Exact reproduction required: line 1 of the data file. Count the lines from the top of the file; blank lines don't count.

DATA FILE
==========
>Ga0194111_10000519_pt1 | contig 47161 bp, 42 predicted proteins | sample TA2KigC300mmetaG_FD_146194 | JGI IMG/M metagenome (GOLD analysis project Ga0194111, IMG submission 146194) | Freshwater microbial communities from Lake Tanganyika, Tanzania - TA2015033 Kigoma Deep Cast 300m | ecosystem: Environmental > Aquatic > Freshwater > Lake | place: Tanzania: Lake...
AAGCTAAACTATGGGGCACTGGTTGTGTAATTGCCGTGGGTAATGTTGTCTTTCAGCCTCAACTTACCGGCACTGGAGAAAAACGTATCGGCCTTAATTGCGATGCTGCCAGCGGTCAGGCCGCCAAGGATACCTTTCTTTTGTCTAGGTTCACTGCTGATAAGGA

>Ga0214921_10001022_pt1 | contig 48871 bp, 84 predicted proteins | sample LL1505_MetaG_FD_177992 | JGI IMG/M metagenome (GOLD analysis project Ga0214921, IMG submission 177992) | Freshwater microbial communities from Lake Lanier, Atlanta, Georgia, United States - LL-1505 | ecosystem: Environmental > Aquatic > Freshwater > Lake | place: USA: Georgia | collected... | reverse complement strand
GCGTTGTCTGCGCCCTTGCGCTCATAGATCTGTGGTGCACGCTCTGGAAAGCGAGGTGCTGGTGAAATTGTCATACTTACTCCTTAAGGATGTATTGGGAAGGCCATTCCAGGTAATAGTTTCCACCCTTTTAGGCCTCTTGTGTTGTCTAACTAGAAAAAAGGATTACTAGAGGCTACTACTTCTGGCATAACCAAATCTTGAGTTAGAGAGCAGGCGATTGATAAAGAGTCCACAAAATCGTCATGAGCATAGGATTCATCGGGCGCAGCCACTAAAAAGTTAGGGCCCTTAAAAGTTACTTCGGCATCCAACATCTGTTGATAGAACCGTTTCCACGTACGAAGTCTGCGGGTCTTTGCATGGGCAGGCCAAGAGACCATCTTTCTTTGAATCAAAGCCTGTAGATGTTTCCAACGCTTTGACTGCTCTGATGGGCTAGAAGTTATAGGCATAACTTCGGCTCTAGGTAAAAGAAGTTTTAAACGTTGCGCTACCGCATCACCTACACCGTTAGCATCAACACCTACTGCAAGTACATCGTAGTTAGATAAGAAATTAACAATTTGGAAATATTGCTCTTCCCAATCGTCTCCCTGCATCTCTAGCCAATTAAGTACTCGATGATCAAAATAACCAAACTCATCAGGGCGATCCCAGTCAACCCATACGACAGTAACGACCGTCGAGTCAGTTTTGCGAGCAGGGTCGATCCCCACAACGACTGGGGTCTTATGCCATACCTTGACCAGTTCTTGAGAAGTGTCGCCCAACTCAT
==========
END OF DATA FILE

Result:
>Ga0194111_10000519_pt1 | contig 47161 bp, 42 predicted proteins | sample TA2KigC300mmetaG_FD_146194 | JGI IMG/M metagenome (GOLD analysis project Ga0194111, IMG submission 146194) | Freshwater microbial communities from Lake Tanganyika, Tanzania - TA2015033 Kigoma Deep Cast 300m | ecosystem: Environmental > Aquatic > Freshwater > Lake | place: Tanzania: Lake...